Past Recollection Recorded

Past Recollection Recorded

Past recollection recorded is a well-established exception to the hearsay rule.  Although the test has been described in different language over the years, the essential conditions for admissibility are as follows:



Reliable record 

The past recollection must have been recorded in a reliable way.  This requirement can be broken down into two separate considerations:  First, it requires the witness to have prepared the record personally, or to have reviewed it for accuracy if someone else prepared it.  Second, the original record must be used if it is available.



Timeliness

The record must have been made or reviewed within a reasonable time, while the event was sufficiently fresh in the witness’s mind to be vivid and likely accurate.

The timeliness requirement does not call for strict contemporaneity.  It is sufficient if the record is prepared close enough to the events to ensure accuracy.  The appropriate length of time will vary with the circumstances of the case.  The key is whether the events were fresh in the declarant’s mind.  See R. v. Lauzon, [2000] O.J. No. 3940 (C.A.)  (3 days);  R. v. Weinberg, [1993] O.J. No. 4041 (C.A.) (48 hours);  R. v. Eisenhauer (1998), 1998 CanLII 1901 (NS CA), 123 C.C.C. (3d) 37 (N.S.C.A.) (6 days); R. v. Richardson, 2003 CanLII 3896 (ON CA) (where the passage of 16 hours between the events and the recording came within the acceptable bounds to give rise to an assumption of reliability).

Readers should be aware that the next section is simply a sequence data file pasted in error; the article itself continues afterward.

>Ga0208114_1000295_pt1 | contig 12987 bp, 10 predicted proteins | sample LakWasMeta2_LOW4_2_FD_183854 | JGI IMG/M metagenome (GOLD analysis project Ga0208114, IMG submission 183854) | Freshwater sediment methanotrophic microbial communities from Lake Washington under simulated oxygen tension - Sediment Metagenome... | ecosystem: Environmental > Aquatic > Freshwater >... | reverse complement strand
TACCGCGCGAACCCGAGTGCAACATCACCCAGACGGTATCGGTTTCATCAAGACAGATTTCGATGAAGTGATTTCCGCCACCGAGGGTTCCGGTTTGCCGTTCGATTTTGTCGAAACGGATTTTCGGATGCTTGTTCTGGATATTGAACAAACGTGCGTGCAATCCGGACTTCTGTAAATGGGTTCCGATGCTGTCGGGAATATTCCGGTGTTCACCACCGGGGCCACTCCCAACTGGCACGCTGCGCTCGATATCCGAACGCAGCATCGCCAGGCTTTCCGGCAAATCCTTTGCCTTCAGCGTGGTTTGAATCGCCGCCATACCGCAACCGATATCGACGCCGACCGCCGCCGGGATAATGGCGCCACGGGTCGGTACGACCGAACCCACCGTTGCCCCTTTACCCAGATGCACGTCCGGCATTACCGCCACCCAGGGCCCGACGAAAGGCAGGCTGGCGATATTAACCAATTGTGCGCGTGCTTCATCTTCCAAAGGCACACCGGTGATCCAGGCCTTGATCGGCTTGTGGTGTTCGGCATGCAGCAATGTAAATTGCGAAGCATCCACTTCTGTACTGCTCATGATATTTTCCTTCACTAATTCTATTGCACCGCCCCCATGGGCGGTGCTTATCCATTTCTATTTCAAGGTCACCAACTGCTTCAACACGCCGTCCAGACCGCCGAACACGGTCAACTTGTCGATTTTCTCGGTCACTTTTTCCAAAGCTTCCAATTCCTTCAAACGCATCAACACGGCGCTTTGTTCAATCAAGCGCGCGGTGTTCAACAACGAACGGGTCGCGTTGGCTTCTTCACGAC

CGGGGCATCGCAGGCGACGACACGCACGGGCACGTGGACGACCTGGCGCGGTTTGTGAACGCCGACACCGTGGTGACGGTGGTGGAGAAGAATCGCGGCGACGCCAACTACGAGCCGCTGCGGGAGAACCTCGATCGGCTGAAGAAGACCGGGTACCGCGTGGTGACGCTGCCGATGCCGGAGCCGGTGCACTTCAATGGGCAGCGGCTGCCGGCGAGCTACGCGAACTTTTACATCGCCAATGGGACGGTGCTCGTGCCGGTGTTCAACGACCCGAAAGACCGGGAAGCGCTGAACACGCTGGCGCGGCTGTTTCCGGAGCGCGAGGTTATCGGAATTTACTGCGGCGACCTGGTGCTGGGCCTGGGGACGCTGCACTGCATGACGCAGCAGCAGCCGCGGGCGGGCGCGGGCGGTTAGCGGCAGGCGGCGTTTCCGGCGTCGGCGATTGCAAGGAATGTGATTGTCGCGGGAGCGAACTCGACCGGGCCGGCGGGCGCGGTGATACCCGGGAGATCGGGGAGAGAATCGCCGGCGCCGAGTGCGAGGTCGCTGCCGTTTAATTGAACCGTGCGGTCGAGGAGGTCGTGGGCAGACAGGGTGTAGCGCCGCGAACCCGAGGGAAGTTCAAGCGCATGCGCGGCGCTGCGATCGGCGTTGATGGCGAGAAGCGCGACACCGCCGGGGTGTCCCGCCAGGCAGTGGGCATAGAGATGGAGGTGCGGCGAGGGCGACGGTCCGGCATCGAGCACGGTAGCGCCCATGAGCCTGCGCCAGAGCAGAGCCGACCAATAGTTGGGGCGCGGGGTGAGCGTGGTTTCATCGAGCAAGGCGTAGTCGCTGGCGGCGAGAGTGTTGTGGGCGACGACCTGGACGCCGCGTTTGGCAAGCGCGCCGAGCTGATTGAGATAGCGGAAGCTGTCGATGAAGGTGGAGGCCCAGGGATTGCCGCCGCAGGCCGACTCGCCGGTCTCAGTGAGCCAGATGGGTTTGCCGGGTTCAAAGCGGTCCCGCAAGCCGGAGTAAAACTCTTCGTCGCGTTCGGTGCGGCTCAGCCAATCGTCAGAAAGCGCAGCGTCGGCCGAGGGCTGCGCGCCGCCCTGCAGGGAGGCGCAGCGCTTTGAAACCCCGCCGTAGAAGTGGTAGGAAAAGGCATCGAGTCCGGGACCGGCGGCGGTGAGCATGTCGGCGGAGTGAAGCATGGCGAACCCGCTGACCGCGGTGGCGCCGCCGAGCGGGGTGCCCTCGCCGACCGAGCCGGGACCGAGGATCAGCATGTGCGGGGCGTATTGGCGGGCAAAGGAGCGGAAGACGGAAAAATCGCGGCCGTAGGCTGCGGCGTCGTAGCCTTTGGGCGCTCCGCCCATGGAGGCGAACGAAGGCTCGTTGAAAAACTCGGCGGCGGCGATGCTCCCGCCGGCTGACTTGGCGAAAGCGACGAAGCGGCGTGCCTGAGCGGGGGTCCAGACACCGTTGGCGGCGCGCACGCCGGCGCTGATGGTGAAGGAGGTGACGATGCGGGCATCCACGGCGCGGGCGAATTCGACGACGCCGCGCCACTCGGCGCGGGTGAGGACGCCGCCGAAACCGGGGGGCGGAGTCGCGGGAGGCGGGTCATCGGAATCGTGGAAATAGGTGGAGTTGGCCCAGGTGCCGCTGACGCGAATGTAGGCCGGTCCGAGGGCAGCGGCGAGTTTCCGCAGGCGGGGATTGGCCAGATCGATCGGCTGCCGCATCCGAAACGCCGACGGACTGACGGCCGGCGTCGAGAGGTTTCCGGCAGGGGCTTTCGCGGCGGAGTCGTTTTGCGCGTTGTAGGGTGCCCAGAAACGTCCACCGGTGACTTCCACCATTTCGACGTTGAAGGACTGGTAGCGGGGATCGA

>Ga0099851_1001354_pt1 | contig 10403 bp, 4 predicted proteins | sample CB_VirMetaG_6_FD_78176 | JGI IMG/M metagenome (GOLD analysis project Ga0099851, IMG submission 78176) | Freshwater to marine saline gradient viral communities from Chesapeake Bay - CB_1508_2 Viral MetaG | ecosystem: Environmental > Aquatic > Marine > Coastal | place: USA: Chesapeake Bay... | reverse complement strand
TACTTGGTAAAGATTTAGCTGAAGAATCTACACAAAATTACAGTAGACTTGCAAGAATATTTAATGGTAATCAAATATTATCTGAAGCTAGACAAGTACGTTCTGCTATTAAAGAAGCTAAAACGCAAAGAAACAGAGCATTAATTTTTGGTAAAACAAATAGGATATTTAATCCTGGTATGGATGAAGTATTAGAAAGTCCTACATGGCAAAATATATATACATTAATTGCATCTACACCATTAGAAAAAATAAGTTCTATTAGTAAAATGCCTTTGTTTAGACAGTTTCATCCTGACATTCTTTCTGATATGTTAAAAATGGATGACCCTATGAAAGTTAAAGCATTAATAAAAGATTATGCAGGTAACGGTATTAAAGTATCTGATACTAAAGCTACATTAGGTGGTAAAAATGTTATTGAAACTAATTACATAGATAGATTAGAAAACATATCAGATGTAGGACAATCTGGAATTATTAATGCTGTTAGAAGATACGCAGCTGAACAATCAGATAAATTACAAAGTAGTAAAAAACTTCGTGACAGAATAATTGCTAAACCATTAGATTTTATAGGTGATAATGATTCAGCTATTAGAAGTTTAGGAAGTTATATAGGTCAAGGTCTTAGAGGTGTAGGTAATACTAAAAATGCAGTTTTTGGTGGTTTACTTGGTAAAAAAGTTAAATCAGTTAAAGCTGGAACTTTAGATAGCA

Absence of memory

At the time the witness testifies, he or she must have no memory of the recorded events.

The absence of memory requirement does not mean that a statement is admissible as past recollection recorded only where the witness has a total loss of memory regarding the relevant events: R. v. Richardson, 2003 CanLII 3896 (ON CA).


Present voucher as to accuracy

The witness, although having no memory of the recorded events, must vouch for the accuracy of the assertions in the record;  in other words, the witness must be able to say that he or she was being truthful at the time the assertions were recorded. 

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Stuart O'Connell - http://www.leadersinlaw.ca/
Stuart is Lead Counsel at O’Connell Law Group (http://www.leadersinlaw.ca/) and works in association with the Firm.
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